Sheri Bebbington and her husband, Philip, remained isolated in their home together for the next few days. Family members checked in, calling or facetiming multiple times a day to monitor their conditions.

At the suggestion of her nephew, Bebbington purchased pulse oximeters, which are electronic devices used to measure the saturation of oxygen carried in one’s red blood cells.

By the end of the week, her pulse oximeter read 82%. Bebbington said it felt as if she had a cinder block sitting on her chest.

“They could hear my voice had changed,” Bebbington said of her phone calls with family members. “They could hear me gasping.”

On April 3, Sheri and Philip Bebbington were admitted to St. Francis Hospital in Federal Way.

“There’s something that’s really scary about going into a hospital saying ‘I have COVID’ and understanding the fear that goes along with that,” Bebbington said, adding her gratitude for the compassion and sincerity shown by St. Francis medical staff.

At the hospital, Sheri and Philip resided next to each other in separate rooms receiving EKGs, blood tests and X-rays. When nurses showed Bebbington her X-rays, it showed her right lung had 0% airflow and her left lung had less than 25% airflow.

She was diagnosed with COVID-19 pneumonia and acute respiratory distress syndrome (ARDS).

Bebbington’s doctors then told her they were going to try to save her life. As a healthy person with no pre-existing conditions and who even runs half marathons, the word “try” stuck out.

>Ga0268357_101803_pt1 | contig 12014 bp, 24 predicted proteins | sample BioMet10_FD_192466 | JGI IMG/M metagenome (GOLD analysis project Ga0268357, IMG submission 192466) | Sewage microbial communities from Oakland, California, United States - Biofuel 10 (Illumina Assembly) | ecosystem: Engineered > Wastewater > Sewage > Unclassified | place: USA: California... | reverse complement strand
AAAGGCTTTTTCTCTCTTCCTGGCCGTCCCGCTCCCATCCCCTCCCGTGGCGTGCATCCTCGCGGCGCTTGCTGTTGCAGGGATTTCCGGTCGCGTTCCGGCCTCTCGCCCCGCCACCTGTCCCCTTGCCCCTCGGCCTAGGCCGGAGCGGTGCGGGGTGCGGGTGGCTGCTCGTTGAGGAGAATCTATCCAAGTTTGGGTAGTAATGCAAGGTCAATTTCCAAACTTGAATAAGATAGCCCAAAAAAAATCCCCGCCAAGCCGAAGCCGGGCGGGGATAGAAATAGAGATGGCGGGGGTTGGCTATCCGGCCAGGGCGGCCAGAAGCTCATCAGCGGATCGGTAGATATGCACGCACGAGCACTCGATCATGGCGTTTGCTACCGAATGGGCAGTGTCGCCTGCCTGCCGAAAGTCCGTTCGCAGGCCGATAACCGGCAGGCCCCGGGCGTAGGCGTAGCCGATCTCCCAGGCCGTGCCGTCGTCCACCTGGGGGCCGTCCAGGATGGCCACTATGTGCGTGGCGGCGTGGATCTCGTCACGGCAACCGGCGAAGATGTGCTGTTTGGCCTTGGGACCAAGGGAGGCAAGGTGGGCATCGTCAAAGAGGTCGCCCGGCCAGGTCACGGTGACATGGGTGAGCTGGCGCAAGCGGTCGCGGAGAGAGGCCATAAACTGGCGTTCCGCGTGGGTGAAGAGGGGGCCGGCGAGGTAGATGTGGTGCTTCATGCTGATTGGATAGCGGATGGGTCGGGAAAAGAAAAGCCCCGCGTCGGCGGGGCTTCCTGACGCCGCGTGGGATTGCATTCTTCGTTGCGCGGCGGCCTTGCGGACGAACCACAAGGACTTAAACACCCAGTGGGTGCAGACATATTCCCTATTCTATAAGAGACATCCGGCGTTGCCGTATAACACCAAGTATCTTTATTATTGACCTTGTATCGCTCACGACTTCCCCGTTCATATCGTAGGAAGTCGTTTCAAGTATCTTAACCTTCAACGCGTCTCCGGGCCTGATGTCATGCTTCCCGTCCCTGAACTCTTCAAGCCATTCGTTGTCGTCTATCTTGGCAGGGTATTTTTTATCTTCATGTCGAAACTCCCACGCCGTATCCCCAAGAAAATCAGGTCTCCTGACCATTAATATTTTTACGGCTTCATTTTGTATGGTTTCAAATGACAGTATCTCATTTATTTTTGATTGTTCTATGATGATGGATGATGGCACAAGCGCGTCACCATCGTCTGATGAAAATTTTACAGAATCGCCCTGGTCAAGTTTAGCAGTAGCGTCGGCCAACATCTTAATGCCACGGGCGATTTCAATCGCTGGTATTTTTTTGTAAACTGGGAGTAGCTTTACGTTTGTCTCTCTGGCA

“You get struck down with this virus and all of a sudden you’re like ‘excuse me? I might not live?” said Bebbington, overcome with emotion. “It was the most terrifying moment of my life to realize I might not make it.”

Early on when her husband was discharged from St. Francis, the nurse allowed the couple to say goodbye, as Bebbington would be remaining in hospital to soon begin the clinical trial, before his departure on April 3.

“We didn’t say it, but there was the reality that this could be the last time we see each other,” Bebbington said. It was the first time two were faced with the stark reality of a worst case scenario.

‘You feel very isolated’

In Tacoma, CHI Franciscan’s St. Joseph Medical Center had been approved for a clinical drug trial of Remdesivir. After consulting with a scientist at UC Irvine, whom she knew through her sister, Bebbington realized the trial may be a last resort.

She was transferred to St. Joseph on April 4, receiving her first dose of the drug the next day.